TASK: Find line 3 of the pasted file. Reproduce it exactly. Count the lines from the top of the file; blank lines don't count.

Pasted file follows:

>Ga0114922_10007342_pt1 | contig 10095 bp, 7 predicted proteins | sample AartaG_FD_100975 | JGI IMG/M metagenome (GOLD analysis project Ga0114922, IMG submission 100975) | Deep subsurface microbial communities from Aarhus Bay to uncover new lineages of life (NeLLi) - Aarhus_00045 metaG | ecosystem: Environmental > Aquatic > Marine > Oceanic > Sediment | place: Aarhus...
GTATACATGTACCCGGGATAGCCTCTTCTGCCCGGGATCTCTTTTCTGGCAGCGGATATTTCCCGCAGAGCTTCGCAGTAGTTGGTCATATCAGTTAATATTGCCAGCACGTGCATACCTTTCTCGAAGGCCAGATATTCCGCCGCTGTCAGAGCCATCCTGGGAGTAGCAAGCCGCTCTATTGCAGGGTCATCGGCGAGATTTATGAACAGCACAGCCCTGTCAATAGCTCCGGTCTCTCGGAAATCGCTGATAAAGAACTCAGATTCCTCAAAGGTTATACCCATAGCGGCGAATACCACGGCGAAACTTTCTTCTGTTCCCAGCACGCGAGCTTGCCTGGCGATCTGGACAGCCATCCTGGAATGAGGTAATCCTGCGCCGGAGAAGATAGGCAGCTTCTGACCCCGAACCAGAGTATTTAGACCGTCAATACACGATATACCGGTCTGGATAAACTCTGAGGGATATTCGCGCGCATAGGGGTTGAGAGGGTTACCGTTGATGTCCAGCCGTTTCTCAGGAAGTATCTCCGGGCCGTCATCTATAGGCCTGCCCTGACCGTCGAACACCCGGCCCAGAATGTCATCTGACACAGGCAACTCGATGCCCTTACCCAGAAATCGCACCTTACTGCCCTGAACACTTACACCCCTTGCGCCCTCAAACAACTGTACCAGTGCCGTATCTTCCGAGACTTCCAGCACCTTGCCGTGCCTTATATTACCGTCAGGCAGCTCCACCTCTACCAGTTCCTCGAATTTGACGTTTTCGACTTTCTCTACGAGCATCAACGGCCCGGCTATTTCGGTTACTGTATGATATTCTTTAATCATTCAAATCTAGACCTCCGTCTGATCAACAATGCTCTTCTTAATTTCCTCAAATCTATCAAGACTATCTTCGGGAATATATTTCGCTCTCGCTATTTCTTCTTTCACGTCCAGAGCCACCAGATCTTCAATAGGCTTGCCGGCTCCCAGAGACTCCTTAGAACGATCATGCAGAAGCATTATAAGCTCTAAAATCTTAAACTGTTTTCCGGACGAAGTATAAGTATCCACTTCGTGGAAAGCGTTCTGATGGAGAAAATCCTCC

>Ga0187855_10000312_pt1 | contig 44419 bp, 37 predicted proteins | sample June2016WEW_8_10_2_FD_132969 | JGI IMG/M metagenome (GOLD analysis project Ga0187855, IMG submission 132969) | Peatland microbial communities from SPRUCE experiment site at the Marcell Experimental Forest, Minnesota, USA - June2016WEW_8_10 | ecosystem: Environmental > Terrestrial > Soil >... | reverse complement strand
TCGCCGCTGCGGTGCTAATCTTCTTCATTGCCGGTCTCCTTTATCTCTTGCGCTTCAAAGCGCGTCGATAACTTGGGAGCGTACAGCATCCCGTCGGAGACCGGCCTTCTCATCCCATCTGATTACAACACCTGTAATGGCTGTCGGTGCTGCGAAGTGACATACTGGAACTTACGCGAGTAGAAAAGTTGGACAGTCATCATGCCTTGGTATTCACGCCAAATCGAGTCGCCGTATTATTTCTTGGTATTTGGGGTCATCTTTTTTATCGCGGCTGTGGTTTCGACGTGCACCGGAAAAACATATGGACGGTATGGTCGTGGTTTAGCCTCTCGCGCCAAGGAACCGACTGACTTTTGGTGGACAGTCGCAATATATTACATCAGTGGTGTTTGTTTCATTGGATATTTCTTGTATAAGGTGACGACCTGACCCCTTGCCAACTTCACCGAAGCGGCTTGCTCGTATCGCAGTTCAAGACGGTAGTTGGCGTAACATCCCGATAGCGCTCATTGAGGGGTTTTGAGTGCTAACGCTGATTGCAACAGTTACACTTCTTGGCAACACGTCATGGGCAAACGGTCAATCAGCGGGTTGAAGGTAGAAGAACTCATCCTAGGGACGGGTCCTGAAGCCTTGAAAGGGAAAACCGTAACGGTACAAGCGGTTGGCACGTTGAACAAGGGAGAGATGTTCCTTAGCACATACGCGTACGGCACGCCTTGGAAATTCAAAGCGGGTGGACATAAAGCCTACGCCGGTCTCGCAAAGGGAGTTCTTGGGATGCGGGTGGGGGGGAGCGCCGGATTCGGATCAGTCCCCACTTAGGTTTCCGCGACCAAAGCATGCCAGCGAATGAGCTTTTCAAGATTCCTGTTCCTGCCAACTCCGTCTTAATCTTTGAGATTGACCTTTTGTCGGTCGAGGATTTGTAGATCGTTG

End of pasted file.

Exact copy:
>Ga0187855_10000312_pt1 | contig 44419 bp, 37 predicted proteins | sample June2016WEW_8_10_2_FD_132969 | JGI IMG/M metagenome (GOLD analysis project Ga0187855, IMG submission 132969) | Peatland microbial communities from SPRUCE experiment site at the Marcell Experimental Forest, Minnesota, USA - June2016WEW_8_10 | ecosystem: Environmental > Terrestrial > Soil >... | reverse complement strand